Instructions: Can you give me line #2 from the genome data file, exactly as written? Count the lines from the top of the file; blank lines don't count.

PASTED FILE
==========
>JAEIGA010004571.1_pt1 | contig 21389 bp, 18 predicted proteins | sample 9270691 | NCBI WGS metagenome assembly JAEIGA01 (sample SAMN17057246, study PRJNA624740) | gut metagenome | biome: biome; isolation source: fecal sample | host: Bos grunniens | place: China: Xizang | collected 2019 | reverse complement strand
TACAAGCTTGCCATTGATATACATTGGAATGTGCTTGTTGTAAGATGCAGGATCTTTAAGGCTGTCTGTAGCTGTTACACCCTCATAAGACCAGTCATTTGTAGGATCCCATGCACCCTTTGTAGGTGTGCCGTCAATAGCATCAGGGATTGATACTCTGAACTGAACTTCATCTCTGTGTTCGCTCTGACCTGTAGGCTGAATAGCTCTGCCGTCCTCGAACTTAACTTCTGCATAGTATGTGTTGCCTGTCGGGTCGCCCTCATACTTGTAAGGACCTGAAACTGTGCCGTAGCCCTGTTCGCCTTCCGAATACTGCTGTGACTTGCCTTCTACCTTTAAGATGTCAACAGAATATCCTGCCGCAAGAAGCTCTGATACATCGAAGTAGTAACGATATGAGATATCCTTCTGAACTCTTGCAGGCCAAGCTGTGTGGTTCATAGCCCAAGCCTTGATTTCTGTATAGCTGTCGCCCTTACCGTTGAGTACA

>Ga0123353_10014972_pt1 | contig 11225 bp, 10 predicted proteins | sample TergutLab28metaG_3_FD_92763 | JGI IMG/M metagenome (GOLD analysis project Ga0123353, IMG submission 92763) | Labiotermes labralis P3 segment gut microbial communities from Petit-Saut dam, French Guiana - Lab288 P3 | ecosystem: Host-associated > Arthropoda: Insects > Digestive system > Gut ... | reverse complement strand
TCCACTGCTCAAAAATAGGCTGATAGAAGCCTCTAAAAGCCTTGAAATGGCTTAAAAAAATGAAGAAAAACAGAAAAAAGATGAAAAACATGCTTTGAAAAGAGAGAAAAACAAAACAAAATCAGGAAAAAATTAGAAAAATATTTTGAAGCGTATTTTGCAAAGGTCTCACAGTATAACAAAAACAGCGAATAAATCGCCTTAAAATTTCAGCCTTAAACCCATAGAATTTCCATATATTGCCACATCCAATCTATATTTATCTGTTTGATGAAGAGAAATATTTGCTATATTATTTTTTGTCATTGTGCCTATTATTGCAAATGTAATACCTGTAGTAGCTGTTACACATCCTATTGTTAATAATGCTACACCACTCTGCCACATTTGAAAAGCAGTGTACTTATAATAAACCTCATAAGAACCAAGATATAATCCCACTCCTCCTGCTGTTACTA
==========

TACAAGCTTGCCATTGATATACATTGGAATGTGCTTGTTGTAAGATGCAGGATCTTTAAGGCTGTCTGTAGCTGTTACACCCTCATAAGACCAGTCATTTGTAGGATCCCATGCACCCTTTGTAGGTGTGCCGTCAATAGCATCAGGGATTGATACTCTGAACTGAACTTCATCTCTGTGTTCGCTCTGACCTGTAGGCTGAATAGCTCTGCCGTCCTCGAACTTAACTTCTGCATAGTATGTGTTGCCTGTCGGGTCGCCCTCATACTTGTAAGGACCTGAAACTGTGCCGTAGCCCTGTTCGCCTTCCGAATACTGCTGTGACTTGCCTTCTACCTTTAAGATGTCAACAGAATATCCTGCCGCAAGAAGCTCTGATACATCGAAGTAGTAACGATATGAGATATCCTTCTGAACTCTTGCAGGCCAAGCTGTGTGGTTCATAGCCCAAGCCTTGATTTCTGTATAGCTGTCGCCCTTACCGTTGAGTACA